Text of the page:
Of course you can see, in these brittle times why “command and control” could be attractive for church leaders who want to make something of themselves and/or their church.
Command and control keeps people hedged in. Yet promises to stymy the much lamented problem of rampant individualism. It allows “the product” to be reproduced at a rate of knots and gives it a uniform look that can be transplanted.
But if you widen it out to the everyday lives of Christians, it is a fairly useless process, both within the church body, and in everyday life for the Christian.
Within the church it stifles the diversity available through God-given gifts; it creates dependency and co-dependency. And most of all in these times of rapid, discontinuous change, it creates nervous “Eastern bloc” type congregants who are invariably reactive and rarely proactive.
It results in the whisper campaigns of those who are not happy, but often have no way to articulate it. Of course whisper campaigns start for less holy reasons as well, but let’s be careful that we know how to distinguish between the two before we go on a purge or crusade.
And outside the church? When the manager can’t play the game for you, and you’ve crossed the white line? All the frantic arm-waving in the world won’t create the instinctual gospel response that your people need when they are living the complexities of a post-Christian world in the home, at work, in education, among friends, and on-line.
Another great football manager, Pep Guardolia, of English Premier League champions, Manchester City, put it like this:
Once the referee has blown the whistle, I stand there and wave my hands, but it is always down to the players. When Raheem Sterling gets the ball, do you think my info is in his head? No, because he only has a split second to decide what to do and a million possibilities. I am here to help, but football belongs to the players.
In a recent chat with Matthew Syed, Southgate himself said that his deepest fear was not delegating power to his team but infantilising them:
If you take responsibility away from players, they are likely to go missing when it really matters,” he said. “It may feel good as a coach to have all the power, but it betrays the team.
And that’s perhaps where some church leaders can often let themselves – and their people – down. The system they create infantilises their people, rendering them unable to make mature decisions for themselves (and occasionally not wanting them to).
Yes it does – or can – feel good to have all the power if you are a particularly brittle leader, but it does betray the team.
A team full of babies, always uncertain, always looking across to the bench, will neither succeed, nor grow into the “unconscious competence” required of mature Christians walking in an increasingly complex world. By its very nature, you can’t instil self-discipline in someone, and if you try all you will do is micro-manage them.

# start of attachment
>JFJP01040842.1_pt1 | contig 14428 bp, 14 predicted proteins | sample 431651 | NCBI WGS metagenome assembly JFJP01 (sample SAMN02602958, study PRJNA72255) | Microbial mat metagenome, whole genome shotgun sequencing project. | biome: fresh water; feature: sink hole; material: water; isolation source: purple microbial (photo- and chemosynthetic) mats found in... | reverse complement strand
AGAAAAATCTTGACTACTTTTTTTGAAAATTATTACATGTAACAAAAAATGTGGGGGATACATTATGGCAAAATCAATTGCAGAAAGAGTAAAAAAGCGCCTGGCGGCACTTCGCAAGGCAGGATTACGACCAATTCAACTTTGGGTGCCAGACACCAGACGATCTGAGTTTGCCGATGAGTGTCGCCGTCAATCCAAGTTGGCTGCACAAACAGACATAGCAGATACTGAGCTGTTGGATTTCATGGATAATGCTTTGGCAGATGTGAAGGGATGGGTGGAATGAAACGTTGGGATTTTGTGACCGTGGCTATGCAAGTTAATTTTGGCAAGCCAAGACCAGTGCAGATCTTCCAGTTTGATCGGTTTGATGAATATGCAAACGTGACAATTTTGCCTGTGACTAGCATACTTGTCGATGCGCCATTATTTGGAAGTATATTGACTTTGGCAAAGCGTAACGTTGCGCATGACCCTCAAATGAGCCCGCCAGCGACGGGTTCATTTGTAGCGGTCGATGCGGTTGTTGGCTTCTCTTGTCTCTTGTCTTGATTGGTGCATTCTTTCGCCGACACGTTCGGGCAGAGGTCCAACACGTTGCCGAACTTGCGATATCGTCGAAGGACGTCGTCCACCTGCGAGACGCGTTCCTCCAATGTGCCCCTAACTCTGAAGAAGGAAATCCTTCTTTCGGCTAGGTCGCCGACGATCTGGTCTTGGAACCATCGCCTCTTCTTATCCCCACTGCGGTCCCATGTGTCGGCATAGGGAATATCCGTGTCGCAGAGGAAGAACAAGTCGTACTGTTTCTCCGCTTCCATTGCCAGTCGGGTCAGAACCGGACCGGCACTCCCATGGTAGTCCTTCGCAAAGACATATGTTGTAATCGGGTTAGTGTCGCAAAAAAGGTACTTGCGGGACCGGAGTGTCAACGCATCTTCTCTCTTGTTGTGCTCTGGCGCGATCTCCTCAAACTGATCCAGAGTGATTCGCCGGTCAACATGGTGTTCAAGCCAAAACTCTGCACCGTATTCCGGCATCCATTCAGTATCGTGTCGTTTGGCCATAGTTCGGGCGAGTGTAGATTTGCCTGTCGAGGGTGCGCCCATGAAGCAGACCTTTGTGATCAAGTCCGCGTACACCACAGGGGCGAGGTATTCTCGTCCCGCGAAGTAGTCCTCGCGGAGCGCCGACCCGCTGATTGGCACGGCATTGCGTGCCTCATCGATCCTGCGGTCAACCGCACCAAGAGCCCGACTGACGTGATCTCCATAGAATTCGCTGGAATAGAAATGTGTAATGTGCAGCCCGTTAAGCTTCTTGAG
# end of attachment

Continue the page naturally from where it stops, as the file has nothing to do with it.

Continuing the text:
The role of the church leader is to empower the people under their care (note: not their command), because battle plans that are not deeply embedded as instinctive practice – or as James Smith calls it “liturgies that trump other liturgies” will not survive first contact with the enemy. So in a sense, Pep Guardolia is not quite right: his information is in Sterling’s head, it’s just at one level deeper down than command and control.
And if that’s all a little vague or unbiblical sounding for you, how about this from Ephesians:
11 So Christ himself gave the apostles, the prophets, the evangelists, the pastors and teachers, 12 to equip his people for works of service, so that the body of Christ may be built up 13 until we all reach unity in the faith and in the knowledge of the Son of God and become mature, attaining to the whole measure of the fullness of Christ.
14 Then we will no longer be infants, tossed back and forth by the waves, and blown here and there by every wind of teaching and by the cunning and craftiness of people in their deceitful scheming. 15 Instead, speaking the truth in love, we will grow to become in every respect the mature body of him who is the head, that is, Christ. 16 From him the whole body, joined and held together by every supporting ligament, grows and builds itself up in love, as each part does its work.
That’s the pattern of on-flowing responsible leadership the church should take. We should take. And if he were a pastor instead of the England football manager, then Gareth Southgate would.